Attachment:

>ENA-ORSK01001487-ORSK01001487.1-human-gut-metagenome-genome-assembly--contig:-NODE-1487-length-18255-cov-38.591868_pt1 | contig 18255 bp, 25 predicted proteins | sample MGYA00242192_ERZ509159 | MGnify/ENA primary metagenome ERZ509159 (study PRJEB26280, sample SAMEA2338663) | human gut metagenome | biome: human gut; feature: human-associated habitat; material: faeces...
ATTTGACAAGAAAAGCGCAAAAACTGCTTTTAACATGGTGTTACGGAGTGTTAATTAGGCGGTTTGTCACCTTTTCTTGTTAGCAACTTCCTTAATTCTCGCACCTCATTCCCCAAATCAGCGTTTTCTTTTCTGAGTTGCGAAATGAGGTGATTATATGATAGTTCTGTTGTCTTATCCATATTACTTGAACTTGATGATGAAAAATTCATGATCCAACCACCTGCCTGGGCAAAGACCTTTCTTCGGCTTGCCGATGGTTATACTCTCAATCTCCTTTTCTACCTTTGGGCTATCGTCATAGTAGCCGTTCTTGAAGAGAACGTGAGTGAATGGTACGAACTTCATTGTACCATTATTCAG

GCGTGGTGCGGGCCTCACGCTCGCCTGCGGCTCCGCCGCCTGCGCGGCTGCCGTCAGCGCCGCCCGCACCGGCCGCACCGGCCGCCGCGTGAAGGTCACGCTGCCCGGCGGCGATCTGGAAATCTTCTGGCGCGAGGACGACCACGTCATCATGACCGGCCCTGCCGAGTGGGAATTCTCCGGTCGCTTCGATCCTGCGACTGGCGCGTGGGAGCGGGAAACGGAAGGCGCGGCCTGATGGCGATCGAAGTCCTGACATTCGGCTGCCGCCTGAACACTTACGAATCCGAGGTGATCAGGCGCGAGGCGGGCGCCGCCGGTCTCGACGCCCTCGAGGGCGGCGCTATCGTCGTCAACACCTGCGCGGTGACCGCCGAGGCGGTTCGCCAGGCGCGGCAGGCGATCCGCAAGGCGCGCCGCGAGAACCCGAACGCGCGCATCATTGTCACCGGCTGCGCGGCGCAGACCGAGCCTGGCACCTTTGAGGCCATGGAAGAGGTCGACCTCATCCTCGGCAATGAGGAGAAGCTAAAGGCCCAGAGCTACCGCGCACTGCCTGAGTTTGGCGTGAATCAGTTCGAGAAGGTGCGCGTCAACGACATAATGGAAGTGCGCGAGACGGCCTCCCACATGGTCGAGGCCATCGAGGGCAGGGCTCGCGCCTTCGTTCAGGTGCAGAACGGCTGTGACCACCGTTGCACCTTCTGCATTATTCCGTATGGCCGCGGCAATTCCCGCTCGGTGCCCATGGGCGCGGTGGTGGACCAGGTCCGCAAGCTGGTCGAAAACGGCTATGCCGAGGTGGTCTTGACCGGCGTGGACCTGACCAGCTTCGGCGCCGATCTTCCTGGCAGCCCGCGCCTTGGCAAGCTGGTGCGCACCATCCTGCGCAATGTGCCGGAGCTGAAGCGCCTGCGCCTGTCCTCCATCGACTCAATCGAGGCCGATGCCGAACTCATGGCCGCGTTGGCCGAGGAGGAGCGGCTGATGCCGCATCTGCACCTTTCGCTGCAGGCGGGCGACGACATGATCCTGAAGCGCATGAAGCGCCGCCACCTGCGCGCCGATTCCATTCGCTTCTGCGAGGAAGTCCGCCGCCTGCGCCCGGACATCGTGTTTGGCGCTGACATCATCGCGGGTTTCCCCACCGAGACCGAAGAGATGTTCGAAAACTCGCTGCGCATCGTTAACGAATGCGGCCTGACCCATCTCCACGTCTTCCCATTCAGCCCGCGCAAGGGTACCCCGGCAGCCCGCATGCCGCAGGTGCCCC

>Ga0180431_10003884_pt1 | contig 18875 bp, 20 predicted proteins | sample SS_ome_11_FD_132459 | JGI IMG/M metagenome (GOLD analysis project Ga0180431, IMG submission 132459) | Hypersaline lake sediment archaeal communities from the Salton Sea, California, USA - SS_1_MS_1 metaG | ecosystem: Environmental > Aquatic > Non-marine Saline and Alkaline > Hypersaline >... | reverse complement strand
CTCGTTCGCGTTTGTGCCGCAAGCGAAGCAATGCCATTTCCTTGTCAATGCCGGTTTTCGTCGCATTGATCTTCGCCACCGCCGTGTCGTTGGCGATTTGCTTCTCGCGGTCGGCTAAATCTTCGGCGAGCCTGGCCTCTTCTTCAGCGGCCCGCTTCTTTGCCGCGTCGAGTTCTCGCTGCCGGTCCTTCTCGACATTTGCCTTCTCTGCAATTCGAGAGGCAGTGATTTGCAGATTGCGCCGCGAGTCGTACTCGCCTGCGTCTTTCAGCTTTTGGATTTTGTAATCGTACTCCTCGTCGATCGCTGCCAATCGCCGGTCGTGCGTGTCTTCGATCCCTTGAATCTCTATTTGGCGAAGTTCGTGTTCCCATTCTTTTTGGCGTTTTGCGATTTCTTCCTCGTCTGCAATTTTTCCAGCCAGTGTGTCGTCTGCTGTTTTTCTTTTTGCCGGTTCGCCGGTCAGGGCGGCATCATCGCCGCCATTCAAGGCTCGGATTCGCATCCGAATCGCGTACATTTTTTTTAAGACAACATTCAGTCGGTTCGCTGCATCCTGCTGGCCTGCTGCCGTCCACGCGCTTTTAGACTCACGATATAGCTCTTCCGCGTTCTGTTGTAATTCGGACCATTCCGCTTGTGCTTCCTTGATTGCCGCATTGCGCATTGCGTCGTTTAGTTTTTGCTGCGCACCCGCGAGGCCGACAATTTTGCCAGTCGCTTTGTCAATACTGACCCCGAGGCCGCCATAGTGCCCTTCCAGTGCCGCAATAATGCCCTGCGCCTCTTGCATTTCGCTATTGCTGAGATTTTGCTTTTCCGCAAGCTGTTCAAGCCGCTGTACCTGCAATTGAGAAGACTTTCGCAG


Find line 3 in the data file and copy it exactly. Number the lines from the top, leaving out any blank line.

GCGTGGTGCGGGCCTCACGCTCGCCTGCGGCTCCGCCGCCTGCGCGGCTGCCGTCAGCGCCGCCCGCACCGGCCGCACCGGCCGCCGCGTGAAGGTCACGCTGCCCGGCGGCGATCTGGAAATCTTCTGGCGCGAGGACGACCACGTCATCATGACCGGCCCTGCCGAGTGGGAATTCTCCGGTCGCTTCGATCCTGCGACTGGCGCGTGGGAGCGGGAAACGGAAGGCGCGGCCTGATGGCGATCGAAGTCCTGACATTCGGCTGCCGCCTGAACACTTACGAATCCGAGGTGATCAGGCGCGAGGCGGGCGCCGCCGGTCTCGACGCCCTCGAGGGCGGCGCTATCGTCGTCAACACCTGCGCGGTGACCGCCGAGGCGGTTCGCCAGGCGCGGCAGGCGATCCGCAAGGCGCGCCGCGAGAACCCGAACGCGCGCATCATTGTCACCGGCTGCGCGGCGCAGACCGAGCCTGGCACCTTTGAGGCCATGGAAGAGGTCGACCTCATCCTCGGCAATGAGGAGAAGCTAAAGGCCCAGAGCTACCGCGCACTGCCTGAGTTTGGCGTGAATCAGTTCGAGAAGGTGCGCGTCAACGACATAATGGAAGTGCGCGAGACGGCCTCCCACATGGTCGAGGCCATCGAGGGCAGGGCTCGCGCCTTCGTTCAGGTGCAGAACGGCTGTGACCACCGTTGCACCTTCTGCATTATTCCGTATGGCCGCGGCAATTCCCGCTCGGTGCCCATGGGCGCGGTGGTGGACCAGGTCCGCAAGCTGGTCGAAAACGGCTATGCCGAGGTGGTCTTGACCGGCGTGGACCTGACCAGCTTCGGCGCCGATCTTCCTGGCAGCCCGCGCCTTGGCAAGCTGGTGCGCACCATCCTGCGCAATGTGCCGGAGCTGAAGCGCCTGCGCCTGTCCTCCATCGACTCAATCGAGGCCGATGCCGAACTCATGGCCGCGTTGGCCGAGGAGGAGCGGCTGATGCCGCATCTGCACCTTTCGCTGCAGGCGGGCGACGACATGATCCTGAAGCGCATGAAGCGCCGCCACCTGCGCGCCGATTCCATTCGCTTCTGCGAGGAAGTCCGCCGCCTGCGCCCGGACATCGTGTTTGGCGCTGACATCATCGCGGGTTTCCCCACCGAGACCGAAGAGATGTTCGAAAACTCGCTGCGCATCGTTAACGAATGCGGCCTGACCCATCTCCACGTCTTCCCATTCAGCCCGCGCAAGGGTACCCCGGCAGCCCGCATGCCGCAGGTGCCCC